The War in the Far East 1904-1905 (1905) (1st ed)


The War in the Far East 1904-1905 (1905) (1st ed)


Fascinating on-the-ground reporting of the Russo-Japanese War from a British perspective, with numerous foldout maps and black-and-white plates. An exciting book for anyone with an interest in military history/strategy.

Title: The War in the Far East, 1904-1905

Author: The Military Correspondent of The Times

Publisher: John Murray, 1905. First edition.

Condition: Hardcover. Poor, reading copy only. Hinge repaired and reinforced with paper. Last page of index, along with a large foldout map at the back, are loose. A few other signatures partially detached but still holding. Slight tears to cloth on spine, with noticeable wear to cover. Text clean. With numerous foldout maps, and black and white plates. App 9″ by 5. 656pp. Overseas shipping will cost extra.

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About the Russo-Japanese War (from Wikipedia):

The Russian Empire and the Empire of Japan fought the Russo-Japanese War during 1904 and 1905 over rival imperial ambitions in Manchuria and Korea. The major theatres of military operations were the Liaodong Peninsula and Mukden in Southern Manchuria, and the seas around Korea, Japan, and the Yellow Sea.

Russia sought a warm-water port on the Pacific Ocean for both its navy and for maritime trade. Vladivostok remained ice-free and operational only during the summer; Port Arthur, a naval base in Liaodong Province leased to Russia by the Qing dynasty of China from 1897, was operational year round. Since the end of the First Sino-Japanese War in 1895, Japan feared Russian encroachment on its plans to create a sphere of influence in Korea and Manchuria. Russia had demonstrated an expansionist policy east of the Urals in Siberia and the Far East from the reign of Ivan the Terrible in the 16th century.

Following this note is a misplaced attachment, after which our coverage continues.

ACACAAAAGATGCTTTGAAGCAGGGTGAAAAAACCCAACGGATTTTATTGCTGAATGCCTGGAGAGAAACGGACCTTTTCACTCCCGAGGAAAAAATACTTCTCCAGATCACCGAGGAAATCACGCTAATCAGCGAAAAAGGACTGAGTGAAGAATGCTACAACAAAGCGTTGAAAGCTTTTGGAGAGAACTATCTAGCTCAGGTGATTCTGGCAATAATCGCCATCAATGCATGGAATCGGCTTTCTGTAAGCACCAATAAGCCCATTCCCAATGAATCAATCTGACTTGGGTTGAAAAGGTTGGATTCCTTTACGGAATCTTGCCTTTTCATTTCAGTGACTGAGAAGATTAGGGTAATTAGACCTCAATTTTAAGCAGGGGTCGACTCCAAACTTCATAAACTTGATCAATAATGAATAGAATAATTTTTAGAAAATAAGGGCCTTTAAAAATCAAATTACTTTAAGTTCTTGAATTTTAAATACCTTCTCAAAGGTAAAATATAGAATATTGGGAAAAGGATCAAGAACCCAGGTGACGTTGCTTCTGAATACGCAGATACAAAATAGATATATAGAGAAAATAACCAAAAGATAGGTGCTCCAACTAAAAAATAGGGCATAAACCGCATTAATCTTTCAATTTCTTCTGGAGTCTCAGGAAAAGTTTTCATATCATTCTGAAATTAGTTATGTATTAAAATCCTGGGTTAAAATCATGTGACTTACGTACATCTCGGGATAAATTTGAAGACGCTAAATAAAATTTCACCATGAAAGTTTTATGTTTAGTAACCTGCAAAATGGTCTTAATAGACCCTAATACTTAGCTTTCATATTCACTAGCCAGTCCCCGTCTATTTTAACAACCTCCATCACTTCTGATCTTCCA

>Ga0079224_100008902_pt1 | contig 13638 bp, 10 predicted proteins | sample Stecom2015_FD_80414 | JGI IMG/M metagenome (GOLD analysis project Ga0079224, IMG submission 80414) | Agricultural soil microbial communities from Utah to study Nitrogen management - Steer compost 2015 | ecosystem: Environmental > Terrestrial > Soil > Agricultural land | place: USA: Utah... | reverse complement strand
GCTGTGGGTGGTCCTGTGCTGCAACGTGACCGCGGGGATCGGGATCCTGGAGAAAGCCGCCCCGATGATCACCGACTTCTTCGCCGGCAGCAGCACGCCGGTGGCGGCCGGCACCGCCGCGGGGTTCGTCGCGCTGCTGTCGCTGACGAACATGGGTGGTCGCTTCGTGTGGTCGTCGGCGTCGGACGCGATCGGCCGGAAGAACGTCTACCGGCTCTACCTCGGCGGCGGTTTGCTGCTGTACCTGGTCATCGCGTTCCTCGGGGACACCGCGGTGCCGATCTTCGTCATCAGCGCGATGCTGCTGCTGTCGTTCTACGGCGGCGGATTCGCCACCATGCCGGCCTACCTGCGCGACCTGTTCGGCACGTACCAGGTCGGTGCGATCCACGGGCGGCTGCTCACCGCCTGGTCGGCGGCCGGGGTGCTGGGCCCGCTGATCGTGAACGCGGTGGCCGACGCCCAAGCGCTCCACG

Seeing Russia as a rival, Japan offered to recognize Russian dominance in Manchuria in exchange for recognition of Korea being within the Japanese sphere of influence. Russia refused and demanded the establishment of a neutral buffer zone between Russia and Japan in Korea north of the 39th parallel. The Japanese government perceived a threat to their plans for expansion into mainland Asia and chose to go to war. After negotiations broke down in 1904, the Japanese Navy opened hostilities in a surprise attack on 9 February 1904 by attacking the Russian Eastern Fleet at Port Arthur, China.

Russia suffered a number of defeats, however Emperor Nicholas II was convinced that Russia could win if it fought on; he chose to remain engaged in the war and wait for the outcomes of certain key naval battles. After the hope of victory was quelled, he continued the war to preserve the dignity of Russia by averting a “humiliating peace”. Russia ignored Japan’s willingness early on to agree to an armistice and rejected the idea of bringing the dispute to the Arbitration Court at The Hague. The war eventually concluded with the Treaty of Portsmouth (5 September 1905), mediated by US President Theodore Roosevelt. The complete victory of the Japanese military surprised international observers and transformed the balance of power in both East Asia and Eastern Europe, resulting in Japan’s emergence as a great power and Russia’s decline in prestige and influence in Eastern Europe. The loss of life without victory and the humiliating defeat for the Russian Empire contributed to growing domestic unrest which culminated in the 1905 Russian Revolution and accelerated the disintegration of the Russian autocracy.